Free female condoms have been sitting on the counter at Jasmine’s Hair Gallery in Anacostia for one week, but the contraceptive device has yet to make it out of the salon and into a woman’s vagina. Last week, a representative from a local nonprofit came down to Jasmine’s equipped with a few dozen female condoms—and two sets of rubber genitalia—in order to instruct the salon’s owner, Terry Nelson, on the finer points of the device. Nelson, 50, is the last stop in the female condom’s long activist conga line—a system set up to distribute the condom from the D.C. government, down through five local nonprofits, and finally out to hundreds of local businesses, where the device can be casually promoted to the public through trusted neighborhood fixtures. Theoretically.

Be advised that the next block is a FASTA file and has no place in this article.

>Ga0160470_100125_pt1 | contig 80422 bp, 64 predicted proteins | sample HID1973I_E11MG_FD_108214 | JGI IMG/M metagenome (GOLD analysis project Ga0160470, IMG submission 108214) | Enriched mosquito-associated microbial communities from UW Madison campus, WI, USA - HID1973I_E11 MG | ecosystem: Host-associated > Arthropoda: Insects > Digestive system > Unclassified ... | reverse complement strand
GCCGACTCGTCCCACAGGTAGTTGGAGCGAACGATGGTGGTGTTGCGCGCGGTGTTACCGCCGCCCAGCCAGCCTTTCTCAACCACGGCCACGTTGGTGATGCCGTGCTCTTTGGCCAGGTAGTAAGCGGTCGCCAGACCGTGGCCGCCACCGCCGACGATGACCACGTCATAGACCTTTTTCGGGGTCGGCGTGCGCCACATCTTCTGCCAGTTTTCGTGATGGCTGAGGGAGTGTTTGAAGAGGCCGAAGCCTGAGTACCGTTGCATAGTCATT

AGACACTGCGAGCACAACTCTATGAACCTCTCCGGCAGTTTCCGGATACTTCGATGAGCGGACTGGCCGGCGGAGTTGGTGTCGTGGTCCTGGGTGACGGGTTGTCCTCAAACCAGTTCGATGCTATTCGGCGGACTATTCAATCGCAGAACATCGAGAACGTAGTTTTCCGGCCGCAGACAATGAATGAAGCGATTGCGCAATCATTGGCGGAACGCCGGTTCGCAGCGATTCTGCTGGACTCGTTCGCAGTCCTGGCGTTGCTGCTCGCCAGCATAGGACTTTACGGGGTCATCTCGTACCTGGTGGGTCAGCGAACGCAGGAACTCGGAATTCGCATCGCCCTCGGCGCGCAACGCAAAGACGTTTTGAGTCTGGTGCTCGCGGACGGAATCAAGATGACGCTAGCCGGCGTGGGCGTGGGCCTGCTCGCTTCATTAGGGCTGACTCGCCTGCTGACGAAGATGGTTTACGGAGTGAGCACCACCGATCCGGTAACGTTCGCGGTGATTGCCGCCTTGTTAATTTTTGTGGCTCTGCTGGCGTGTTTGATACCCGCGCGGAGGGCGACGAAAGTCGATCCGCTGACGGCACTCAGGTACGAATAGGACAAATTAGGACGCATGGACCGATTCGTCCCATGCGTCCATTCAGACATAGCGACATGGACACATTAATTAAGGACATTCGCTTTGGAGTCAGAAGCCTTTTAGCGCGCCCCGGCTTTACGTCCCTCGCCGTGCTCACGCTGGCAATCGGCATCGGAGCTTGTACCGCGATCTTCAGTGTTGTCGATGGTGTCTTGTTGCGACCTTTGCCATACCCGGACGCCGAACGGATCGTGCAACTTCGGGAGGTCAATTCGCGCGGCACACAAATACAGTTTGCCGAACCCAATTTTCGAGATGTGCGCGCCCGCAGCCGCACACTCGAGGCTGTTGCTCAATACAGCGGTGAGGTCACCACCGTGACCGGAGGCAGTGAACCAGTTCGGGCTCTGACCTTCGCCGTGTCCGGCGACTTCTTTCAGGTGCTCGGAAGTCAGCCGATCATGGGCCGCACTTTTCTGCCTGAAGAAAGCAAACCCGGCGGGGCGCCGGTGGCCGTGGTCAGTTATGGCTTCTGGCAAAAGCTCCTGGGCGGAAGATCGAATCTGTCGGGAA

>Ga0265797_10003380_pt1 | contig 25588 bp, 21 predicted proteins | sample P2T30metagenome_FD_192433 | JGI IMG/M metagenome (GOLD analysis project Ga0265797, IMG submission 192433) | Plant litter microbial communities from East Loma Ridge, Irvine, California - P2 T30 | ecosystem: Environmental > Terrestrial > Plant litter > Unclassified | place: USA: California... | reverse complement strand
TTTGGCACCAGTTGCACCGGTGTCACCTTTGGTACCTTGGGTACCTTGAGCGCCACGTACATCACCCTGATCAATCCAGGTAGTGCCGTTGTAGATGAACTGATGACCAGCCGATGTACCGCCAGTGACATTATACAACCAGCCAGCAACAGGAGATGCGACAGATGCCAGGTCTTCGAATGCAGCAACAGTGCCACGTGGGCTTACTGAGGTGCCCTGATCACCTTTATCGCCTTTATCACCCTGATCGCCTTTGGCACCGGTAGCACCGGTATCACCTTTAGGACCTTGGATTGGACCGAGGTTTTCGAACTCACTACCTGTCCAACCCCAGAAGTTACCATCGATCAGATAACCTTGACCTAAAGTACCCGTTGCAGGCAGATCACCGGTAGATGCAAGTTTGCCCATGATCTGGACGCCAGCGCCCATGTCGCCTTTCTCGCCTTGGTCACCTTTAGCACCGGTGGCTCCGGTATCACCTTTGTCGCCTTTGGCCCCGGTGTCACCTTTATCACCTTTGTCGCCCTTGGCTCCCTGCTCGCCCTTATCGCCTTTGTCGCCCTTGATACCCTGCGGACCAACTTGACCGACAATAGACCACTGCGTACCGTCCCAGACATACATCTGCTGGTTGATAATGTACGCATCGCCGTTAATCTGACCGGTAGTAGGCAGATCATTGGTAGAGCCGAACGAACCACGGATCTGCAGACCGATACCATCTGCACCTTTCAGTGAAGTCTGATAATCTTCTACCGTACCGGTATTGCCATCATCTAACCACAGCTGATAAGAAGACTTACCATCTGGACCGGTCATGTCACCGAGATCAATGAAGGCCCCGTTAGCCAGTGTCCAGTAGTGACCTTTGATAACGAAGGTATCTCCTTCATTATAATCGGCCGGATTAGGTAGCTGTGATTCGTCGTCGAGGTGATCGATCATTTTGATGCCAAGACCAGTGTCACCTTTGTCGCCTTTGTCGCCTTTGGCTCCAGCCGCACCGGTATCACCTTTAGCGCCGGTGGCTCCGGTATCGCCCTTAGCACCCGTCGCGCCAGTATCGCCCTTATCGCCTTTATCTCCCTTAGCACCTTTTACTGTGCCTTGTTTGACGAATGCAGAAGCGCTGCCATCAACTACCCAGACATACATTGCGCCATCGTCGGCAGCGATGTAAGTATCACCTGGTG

“This is really new,” says Nelson. “We’re still in the stage where we’re trying to see if women will be receptive to this or not.” So far, Nelson and Cecelia Woodland, 49, the other Jasmine’s stylist to soak up the demonstration, haven’t yet tested out the female condom themselves. They haven’t found the right opportunity to raise the topic with any of their customers. And no one’s plucked a device from their tidy stack on the Jasmine’s shelf.

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